Yeah, but is that a problem? I mean there's two sides to everything, and it drives me nuts when I'm not allowed to acknowledge the other side. I say, Bring It On!
I'm losing a bit of this edge, and I miss it. Maybe others will like me more for being less contrary, but I miss the edge. I miss the debates that can go on for hours finding fault with everything but never condemning: just looking for the other side. So I use here the quote's phrasing of "finding fault" but it's really to me just looking for an angle, a more thorough or different perspective. Finding fault: to do it you have to take it. And to take it you have to do it.
I remember my week in Boston a few years ago when I spent hours debating obscure things with a few dear friends. My friends up there were all kind of brainy and they loved talking and finding fault. It was such a breath of fresh air after living in the political ambiance of D.C. where faults are better off not found. Talk in D.C. was weighty - sure it happened, and fault was found, but there were consequences. The process couldn't be easily dismissed. In the more academic setting of Boston, talk and fault were more affordable, could be bought and sold and traded with more ease, and that made them much more enjoyable - a good thing.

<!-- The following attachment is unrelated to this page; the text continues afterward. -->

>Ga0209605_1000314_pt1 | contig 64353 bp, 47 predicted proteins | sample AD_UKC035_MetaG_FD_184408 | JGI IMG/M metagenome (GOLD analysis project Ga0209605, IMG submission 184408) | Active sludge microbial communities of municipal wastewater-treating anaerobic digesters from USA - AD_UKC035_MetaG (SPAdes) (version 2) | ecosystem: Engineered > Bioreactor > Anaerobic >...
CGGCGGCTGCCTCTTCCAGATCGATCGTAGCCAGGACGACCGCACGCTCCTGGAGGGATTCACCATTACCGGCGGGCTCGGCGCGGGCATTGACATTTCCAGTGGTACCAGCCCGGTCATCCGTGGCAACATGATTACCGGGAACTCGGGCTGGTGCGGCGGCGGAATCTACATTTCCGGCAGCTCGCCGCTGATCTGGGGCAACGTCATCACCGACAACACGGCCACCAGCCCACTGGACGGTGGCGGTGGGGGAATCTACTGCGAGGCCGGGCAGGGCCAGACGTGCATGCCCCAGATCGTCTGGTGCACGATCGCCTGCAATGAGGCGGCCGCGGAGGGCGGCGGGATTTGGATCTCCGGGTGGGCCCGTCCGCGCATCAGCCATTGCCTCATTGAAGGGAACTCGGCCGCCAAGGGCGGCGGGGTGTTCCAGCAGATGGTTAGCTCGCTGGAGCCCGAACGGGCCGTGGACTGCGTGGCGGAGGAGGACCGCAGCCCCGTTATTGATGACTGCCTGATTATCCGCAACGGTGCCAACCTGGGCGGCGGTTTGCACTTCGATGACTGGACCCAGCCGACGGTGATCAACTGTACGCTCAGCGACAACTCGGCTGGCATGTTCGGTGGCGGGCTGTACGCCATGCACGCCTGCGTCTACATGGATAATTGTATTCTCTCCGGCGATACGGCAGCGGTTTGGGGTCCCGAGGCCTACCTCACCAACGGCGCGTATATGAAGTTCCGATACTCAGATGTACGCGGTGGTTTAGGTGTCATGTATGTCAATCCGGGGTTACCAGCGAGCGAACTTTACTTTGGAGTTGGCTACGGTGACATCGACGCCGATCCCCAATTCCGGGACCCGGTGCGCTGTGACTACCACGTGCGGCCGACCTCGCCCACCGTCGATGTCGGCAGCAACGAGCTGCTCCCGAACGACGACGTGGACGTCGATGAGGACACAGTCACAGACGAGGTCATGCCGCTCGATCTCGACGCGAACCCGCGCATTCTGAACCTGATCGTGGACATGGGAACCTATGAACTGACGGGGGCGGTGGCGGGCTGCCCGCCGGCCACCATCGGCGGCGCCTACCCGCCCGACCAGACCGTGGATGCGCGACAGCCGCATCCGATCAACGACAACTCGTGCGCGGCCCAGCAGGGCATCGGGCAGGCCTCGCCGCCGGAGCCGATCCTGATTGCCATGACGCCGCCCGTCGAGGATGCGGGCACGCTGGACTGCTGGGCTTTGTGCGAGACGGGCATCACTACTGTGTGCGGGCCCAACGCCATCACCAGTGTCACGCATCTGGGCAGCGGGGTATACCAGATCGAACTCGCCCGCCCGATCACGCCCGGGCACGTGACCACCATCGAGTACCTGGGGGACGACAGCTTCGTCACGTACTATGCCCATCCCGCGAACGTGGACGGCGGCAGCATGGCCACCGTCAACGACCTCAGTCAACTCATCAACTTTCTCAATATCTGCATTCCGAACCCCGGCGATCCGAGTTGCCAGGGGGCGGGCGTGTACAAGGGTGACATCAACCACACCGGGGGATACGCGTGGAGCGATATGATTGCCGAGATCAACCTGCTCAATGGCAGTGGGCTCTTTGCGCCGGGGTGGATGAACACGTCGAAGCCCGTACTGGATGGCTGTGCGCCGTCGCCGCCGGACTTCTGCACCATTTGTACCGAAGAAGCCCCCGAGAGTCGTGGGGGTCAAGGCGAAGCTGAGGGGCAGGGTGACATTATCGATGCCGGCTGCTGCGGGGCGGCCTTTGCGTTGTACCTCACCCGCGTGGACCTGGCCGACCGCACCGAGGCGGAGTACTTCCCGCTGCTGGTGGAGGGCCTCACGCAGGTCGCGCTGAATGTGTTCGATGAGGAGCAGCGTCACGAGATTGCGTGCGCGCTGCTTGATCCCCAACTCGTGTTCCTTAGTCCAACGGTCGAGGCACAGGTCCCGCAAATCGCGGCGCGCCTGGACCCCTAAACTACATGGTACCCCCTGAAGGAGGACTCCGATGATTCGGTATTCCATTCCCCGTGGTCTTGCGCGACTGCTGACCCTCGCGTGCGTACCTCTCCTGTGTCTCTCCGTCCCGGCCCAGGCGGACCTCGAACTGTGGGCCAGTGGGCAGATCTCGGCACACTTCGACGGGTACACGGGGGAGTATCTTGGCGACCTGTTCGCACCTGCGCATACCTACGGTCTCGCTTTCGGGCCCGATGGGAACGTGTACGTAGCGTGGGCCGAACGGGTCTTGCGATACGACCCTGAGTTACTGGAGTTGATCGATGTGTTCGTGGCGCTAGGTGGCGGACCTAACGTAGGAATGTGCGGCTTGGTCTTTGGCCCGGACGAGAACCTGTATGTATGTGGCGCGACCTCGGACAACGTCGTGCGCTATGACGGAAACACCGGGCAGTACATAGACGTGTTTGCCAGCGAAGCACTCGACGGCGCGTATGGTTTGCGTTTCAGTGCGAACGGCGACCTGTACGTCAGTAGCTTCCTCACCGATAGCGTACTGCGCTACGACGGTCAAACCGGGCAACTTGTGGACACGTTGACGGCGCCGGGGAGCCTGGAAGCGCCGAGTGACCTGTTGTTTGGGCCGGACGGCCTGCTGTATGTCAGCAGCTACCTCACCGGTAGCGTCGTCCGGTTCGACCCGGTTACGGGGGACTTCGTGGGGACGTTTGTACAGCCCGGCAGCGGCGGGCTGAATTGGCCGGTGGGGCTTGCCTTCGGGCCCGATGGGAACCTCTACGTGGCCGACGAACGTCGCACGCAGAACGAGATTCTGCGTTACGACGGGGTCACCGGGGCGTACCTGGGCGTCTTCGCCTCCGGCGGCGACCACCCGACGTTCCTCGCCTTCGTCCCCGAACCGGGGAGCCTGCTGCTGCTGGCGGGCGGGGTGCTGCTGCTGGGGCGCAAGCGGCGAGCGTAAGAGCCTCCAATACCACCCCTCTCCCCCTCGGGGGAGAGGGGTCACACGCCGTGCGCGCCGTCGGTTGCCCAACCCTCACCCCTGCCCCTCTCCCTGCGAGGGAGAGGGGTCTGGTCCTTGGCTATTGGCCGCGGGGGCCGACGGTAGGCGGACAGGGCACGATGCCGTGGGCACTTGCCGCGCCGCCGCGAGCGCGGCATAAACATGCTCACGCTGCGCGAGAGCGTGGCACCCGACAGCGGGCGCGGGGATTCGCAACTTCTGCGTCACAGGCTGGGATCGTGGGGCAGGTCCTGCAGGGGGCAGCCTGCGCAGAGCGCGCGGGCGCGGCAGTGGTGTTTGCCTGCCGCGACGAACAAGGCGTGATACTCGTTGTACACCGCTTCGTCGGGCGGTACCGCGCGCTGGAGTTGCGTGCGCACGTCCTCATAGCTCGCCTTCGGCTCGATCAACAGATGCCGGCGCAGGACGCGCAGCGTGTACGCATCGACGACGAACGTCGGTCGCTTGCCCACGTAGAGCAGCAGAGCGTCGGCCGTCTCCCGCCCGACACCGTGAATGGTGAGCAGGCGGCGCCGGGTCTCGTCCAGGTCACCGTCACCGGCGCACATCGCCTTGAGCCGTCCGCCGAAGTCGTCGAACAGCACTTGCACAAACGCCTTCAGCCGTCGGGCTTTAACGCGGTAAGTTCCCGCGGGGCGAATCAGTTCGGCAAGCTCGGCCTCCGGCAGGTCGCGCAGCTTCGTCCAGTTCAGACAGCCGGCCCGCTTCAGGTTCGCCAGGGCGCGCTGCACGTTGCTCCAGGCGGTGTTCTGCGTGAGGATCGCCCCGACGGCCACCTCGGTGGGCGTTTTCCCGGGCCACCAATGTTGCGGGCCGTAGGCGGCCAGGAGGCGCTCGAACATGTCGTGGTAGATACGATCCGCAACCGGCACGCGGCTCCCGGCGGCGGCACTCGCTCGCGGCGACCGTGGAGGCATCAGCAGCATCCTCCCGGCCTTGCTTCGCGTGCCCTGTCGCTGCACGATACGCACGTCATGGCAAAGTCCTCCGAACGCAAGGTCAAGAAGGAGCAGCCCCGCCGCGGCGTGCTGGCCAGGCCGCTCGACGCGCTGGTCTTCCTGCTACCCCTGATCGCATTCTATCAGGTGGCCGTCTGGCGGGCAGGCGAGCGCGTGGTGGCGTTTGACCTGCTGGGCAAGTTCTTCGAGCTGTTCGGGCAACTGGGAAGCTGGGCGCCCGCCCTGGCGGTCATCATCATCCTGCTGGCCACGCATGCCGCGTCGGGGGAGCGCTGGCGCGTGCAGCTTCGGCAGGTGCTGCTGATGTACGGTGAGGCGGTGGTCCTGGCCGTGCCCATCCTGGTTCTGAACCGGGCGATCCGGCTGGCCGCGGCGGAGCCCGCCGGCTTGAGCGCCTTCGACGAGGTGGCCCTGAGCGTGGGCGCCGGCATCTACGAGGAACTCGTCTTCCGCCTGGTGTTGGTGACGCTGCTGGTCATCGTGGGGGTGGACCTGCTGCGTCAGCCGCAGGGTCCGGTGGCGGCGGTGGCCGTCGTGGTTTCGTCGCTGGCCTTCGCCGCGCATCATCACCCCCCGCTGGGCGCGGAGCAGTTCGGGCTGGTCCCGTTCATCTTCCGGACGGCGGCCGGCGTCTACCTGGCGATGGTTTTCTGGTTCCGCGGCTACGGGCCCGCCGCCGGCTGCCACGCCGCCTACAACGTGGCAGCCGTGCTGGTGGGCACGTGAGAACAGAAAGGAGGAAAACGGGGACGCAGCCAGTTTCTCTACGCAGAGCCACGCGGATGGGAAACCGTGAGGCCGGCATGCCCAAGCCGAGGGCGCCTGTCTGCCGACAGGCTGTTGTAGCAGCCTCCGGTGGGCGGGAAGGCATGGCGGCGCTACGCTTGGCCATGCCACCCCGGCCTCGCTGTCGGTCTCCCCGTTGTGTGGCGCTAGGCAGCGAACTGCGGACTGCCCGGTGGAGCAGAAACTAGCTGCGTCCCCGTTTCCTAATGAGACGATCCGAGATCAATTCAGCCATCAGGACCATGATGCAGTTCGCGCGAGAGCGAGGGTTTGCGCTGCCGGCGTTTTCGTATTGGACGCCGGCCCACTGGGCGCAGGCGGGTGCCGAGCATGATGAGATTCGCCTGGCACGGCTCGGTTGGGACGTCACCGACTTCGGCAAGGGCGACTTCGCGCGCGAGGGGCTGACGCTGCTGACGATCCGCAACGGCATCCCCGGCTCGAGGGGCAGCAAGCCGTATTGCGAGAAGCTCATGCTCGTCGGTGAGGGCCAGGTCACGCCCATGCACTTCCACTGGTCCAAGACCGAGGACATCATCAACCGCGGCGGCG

Faults in D.C. are like a falafel sandwich in downtown London - they don't taste that great, are possibly but not necessarily a turnoff, and they cost a fortune. Faults in Boston are like a falafel sandwich at the Medina/University Dorms in Damascus - absolutely delicious and so cheap it's like you never bought it.
Anyway, my world today is neither Boston nor D.C. but a different alternate universe. It resembles D.C. a bit more than Boston, and so I'm losing my ability to talk and find fault. And as that happens I'm losing my ability to be talked about and have fault found. Oh dear.